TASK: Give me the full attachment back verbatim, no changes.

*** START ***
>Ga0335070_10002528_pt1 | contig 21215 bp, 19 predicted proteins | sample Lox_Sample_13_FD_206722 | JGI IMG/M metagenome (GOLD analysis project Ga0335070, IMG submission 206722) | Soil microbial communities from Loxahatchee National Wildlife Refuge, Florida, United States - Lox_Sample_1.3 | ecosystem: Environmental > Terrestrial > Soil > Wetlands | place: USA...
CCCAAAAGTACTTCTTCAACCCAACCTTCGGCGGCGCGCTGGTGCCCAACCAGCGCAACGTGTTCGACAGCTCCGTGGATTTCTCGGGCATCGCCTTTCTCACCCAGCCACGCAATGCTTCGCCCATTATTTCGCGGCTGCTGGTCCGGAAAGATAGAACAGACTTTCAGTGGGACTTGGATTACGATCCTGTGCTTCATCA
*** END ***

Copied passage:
>Ga0335070_10002528_pt1 | contig 21215 bp, 19 predicted proteins | sample Lox_Sample_13_FD_206722 | JGI IMG/M metagenome (GOLD analysis project Ga0335070, IMG submission 206722) | Soil microbial communities from Loxahatchee National Wildlife Refuge, Florida, United States - Lox_Sample_1.3 | ecosystem: Environmental > Terrestrial > Soil > Wetlands | place: USA...
CCCAAAAGTACTTCTTCAACCCAACCTTCGGCGGCGCGCTGGTGCCCAACCAGCGCAACGTGTTCGACAGCTCCGTGGATTTCTCGGGCATCGCCTTTCTCACCCAGCCACGCAATGCTTCGCCCATTATTTCGCGGCTGCTGGTCCGGAAAGATAGAACAGACTTTCAGTGGGACTTGGATTACGATCCTGTGCTTCATCA